As it turned out despite the substantial tax increases, over the decade the New Deal did help America recover from the Depression. Without it the US economy may have collapsed, plunging our country into utter chaos and anarchy at the very threshold of World War II.

Instead, the New Deal in America was likely the single most important social reform at the right time and place to shape our great country and the future of all civilization.

The New Deal had a significant impact on the role of a federal government in American society, as it expanded its unprecedented authority and responsibility in regulating the economy by providing social welfare safety nets and promoting infrastructure development (aka: jobs).

And, let’s not forget the New Deal created four super key programs that America still relies on today:

·        Social Security

·        The national minimum wage

·        The SEC

·        The FDIC

They’re not perfect, but they were revolutionary at the time for us. Today they exist as cornerstones under our Constitution armed to protect citizens from the crippling side effects of unbridled capitalism. Which may be what we need to right the ship.

Despite the cynical distrust of big US government programs then and now, like it or not the New Deal did prove the US government could create, regulate, borrow, invest and spend on national interests including programs that got the unemployed compensated and eventually back to work, and not toward a revolution.

So. Why not another New Deal?

With a committed and focused team in Washington, We the People, can embark on the same ambitious plan and vision FDR had 90 years ago, and do it without another Revolution or a Depression.

Critics cry foul. They say any massive social reform like a New Deal would put America on a slippery slope to EU-style Socialism, right?

No. But a New Deal would require us to effectively dismantle decades of elite influences and power controls in place now. Which goes beyond government accountability alone. Because it’s not the 1930s.

This time it’s corporate America’s turn to step up and get on board.

American corporations and all employers including federal, state and local governments have become the mother’s milk of American civilian life. They are our de facto caretakers of the American working class. They control wages, healthcare, the environment, and the growth, prosperity or decline of many U.S. cities. The history of American companies moving our manufacturing base offshore chasing profits under the mantle of globalization 30 years ago is still a pile of rubble in many parts of our country. But times change, and so do people!

Turchin proposes the ultimate pipe-dream, some possible solutions to rebalance and restore our economic and social fabric. The outline of a New Deal, with not the intention to restrict profits per se, but rather how they are distributed. What do you think – can we:

·        Reduce the inequality gap by implementing progressive taxation and eliminating corporate loopholes

·        Increase social spending and promote more economic democracy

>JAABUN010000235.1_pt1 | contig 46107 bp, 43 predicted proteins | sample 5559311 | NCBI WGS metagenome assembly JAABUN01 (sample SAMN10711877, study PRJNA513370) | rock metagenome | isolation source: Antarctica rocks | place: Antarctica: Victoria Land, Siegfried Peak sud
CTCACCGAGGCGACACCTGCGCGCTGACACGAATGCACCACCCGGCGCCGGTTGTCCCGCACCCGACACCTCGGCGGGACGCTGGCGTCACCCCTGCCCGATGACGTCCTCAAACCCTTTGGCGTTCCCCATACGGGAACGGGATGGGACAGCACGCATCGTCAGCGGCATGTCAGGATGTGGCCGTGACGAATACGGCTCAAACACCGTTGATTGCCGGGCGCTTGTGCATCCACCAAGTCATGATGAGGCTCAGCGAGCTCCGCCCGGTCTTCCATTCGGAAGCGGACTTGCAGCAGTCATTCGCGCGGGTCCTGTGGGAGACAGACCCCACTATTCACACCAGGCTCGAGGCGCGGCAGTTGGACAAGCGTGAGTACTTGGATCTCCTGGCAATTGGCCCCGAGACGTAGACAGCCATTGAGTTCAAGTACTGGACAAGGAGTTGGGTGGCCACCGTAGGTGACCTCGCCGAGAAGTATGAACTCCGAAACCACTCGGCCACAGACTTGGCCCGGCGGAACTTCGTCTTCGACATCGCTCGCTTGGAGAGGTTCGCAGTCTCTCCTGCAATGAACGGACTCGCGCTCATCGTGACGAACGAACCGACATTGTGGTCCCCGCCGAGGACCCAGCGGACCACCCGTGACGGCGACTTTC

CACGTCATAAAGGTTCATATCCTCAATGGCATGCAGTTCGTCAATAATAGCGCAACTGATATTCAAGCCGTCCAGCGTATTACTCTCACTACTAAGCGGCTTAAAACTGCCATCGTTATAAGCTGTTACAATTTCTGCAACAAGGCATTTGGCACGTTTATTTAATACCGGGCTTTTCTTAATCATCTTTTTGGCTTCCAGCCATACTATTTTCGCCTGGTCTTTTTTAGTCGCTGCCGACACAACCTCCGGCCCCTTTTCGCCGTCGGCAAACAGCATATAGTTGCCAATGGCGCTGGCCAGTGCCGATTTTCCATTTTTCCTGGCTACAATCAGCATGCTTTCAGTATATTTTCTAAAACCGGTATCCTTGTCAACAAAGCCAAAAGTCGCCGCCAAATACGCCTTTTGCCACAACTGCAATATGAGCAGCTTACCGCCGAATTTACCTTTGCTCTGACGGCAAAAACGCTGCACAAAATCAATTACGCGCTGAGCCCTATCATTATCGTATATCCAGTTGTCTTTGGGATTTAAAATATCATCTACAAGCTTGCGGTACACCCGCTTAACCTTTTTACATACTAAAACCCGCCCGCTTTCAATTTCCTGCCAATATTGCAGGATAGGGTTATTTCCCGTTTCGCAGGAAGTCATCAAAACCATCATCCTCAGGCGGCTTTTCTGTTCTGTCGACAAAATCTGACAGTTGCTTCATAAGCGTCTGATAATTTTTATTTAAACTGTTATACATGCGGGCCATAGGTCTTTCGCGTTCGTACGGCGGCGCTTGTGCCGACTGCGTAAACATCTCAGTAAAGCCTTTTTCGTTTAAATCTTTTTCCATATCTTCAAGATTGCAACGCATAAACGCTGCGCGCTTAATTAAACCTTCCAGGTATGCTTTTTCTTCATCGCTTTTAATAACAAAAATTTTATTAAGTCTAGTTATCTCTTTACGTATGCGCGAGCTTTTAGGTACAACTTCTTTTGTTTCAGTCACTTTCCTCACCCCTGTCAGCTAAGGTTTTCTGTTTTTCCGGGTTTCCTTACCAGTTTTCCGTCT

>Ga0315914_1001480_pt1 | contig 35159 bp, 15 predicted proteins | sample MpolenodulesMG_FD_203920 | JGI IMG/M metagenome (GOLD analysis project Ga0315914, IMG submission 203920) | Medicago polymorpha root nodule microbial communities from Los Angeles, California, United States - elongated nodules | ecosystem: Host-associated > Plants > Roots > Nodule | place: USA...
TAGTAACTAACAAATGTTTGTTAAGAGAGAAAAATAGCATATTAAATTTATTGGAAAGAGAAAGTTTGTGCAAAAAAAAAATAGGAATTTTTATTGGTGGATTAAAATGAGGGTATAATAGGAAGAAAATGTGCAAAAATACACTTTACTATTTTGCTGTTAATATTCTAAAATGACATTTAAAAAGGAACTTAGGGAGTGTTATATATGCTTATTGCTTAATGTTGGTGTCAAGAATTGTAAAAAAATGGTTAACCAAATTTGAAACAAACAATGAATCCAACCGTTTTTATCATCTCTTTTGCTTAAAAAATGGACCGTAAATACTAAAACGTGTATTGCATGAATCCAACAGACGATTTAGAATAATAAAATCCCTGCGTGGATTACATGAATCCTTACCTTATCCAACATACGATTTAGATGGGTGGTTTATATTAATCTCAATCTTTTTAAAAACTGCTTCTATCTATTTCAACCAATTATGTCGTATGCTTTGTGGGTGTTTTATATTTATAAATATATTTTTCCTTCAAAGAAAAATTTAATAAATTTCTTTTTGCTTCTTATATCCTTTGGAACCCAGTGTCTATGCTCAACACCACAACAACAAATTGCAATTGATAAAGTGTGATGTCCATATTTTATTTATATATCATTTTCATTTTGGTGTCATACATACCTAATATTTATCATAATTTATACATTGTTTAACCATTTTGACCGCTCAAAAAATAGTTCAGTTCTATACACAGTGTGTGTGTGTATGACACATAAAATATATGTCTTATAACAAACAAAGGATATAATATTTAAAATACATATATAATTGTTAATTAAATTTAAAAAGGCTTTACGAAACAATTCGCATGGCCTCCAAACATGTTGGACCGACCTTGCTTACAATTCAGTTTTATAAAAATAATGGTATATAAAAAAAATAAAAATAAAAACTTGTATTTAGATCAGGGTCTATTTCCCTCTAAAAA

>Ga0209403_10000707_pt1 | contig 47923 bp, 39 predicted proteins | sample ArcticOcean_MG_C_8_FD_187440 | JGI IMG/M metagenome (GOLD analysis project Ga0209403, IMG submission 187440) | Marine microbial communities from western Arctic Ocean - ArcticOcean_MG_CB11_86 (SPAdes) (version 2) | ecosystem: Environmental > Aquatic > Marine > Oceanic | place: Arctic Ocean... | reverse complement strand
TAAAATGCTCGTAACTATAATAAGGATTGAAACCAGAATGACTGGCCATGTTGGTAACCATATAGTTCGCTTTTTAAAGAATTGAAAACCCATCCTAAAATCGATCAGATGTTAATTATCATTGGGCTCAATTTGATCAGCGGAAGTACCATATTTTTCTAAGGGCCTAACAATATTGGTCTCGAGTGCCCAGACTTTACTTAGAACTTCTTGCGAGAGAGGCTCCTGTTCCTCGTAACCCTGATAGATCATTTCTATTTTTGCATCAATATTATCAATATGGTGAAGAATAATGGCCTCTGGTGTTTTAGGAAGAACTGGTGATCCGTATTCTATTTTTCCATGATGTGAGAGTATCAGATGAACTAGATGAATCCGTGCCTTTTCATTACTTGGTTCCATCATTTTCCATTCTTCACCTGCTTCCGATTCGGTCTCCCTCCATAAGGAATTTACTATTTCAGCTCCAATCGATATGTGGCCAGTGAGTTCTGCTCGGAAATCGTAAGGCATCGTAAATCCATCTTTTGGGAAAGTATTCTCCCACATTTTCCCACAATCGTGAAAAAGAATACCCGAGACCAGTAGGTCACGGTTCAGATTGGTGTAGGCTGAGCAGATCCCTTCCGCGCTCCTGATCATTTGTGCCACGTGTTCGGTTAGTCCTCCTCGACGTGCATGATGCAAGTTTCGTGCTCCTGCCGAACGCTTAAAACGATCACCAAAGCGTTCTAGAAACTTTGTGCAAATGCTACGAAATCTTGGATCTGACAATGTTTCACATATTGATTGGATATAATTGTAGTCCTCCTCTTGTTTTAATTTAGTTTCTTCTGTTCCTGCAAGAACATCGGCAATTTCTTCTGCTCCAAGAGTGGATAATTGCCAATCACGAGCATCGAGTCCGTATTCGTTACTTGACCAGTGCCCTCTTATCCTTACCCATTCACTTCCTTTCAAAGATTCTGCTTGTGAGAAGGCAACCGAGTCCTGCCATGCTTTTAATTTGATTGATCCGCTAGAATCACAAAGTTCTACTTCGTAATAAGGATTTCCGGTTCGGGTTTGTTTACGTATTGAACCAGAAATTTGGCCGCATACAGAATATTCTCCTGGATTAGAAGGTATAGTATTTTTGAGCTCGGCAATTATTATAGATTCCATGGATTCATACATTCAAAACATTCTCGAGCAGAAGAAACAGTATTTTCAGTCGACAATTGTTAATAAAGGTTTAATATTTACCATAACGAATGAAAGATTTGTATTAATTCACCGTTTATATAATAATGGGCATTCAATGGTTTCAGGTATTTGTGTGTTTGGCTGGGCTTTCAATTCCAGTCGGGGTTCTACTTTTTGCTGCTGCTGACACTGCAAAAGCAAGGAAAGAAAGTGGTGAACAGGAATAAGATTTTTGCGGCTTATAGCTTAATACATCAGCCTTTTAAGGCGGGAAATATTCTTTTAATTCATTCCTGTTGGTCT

·        Reform the political system by limiting the influence of money and special interests

·        Increase representation and participation of the people in politics, not the money

·        Foster a common national identity, teach students the importance of being American

·        Require corporations to ramp up E.S.G., such as paying fair wages and taxes, investing in human capital re-training and innovation, supporting social and environmental causes, and becoming certified Benefit Corporations

·        Create new public assets by establishing sovereign wealth funds, digital dividends, or UBI: universal basic income, such that the benefits of economic growth and technological innovation can be more widely shared with all citizens

Sounds like a radical social rethink to me. And maybe it’s time. Do we have a choice?

Unfortunately, neither Congress nor the corner office is ready to embrace such sweeping reforms. Remember these are the elites. Their collective understanding of the issues must work to preserve the status quo, the pillars of power, and will likely listen more to industry lobbyists in the short term than risk their elite status by supporting radical longer term social fixes.

That’s why it’s always been up to the People to make changes happen. If it gets to the breaking point, we may need a radical painful capital re-alignment New Deal approach.

But in the meanwhile, I believe that with the concentrated efforts of business, government and schools we can “mind the gap” we can sell the American people on a New Deal framework just not all at once, but in bigger baby steps. It may not be too late. Americans are always hopeful given a fair chance to succeed.

We can do this by slowing the pace of dissatisfaction at the water cooler, getting ahead of employee malcontents and listening to their expectations for careers and life as one interconnected thing.

Let’s hire human capital consultants to redesign work flows. Let’s re-create jobs that have meaning, purpose, representation and longevity again.

Wharton professor Adam Grant who studies human capital development found that “employees who know how their work has a meaningful, positive impact on others are not just happier than those who don’t; they are vastly more productive.”

Because it’s not just a job anymore. In America, work is how we perceive ourselves, showcase our self-esteem and progress in life and culture. Something worth preserving. And in this way with new leaders on board we can divert and cool the blame-seeking destructive forces from embracing history as a guide for wholesale revolutionary change.

And if A.I. is the next existential threat looking to become the next revolutionary trigger event, let’s get ahead of it, cut it off at the pass, regulate it, and not let it run away with good jobs willy nilly like Globalization did in the 1990s.